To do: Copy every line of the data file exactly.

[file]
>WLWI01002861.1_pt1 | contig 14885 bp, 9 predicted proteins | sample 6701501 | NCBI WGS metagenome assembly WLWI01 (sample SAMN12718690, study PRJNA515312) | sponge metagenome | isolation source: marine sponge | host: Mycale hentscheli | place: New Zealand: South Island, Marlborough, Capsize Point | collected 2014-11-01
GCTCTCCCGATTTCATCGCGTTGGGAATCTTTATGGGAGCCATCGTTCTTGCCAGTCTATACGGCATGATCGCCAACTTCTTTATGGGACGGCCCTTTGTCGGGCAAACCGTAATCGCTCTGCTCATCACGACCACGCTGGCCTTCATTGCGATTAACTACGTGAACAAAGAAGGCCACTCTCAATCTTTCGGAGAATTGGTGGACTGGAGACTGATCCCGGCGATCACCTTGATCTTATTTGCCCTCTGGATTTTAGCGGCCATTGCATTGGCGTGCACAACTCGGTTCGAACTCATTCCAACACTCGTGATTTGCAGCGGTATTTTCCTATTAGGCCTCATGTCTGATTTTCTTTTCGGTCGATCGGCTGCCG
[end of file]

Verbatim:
>WLWI01002861.1_pt1 | contig 14885 bp, 9 predicted proteins | sample 6701501 | NCBI WGS metagenome assembly WLWI01 (sample SAMN12718690, study PRJNA515312) | sponge metagenome | isolation source: marine sponge | host: Mycale hentscheli | place: New Zealand: South Island, Marlborough, Capsize Point | collected 2014-11-01
GCTCTCCCGATTTCATCGCGTTGGGAATCTTTATGGGAGCCATCGTTCTTGCCAGTCTATACGGCATGATCGCCAACTTCTTTATGGGACGGCCCTTTGTCGGGCAAACCGTAATCGCTCTGCTCATCACGACCACGCTGGCCTTCATTGCGATTAACTACGTGAACAAAGAAGGCCACTCTCAATCTTTCGGAGAATTGGTGGACTGGAGACTGATCCCGGCGATCACCTTGATCTTATTTGCCCTCTGGATTTTAGCGGCCATTGCATTGGCGTGCACAACTCGGTTCGAACTCATTCCAACACTCGTGATTTGCAGCGGTATTTTCCTATTAGGCCTCATGTCTGATTTTCTTTTCGGTCGATCGGCTGCCG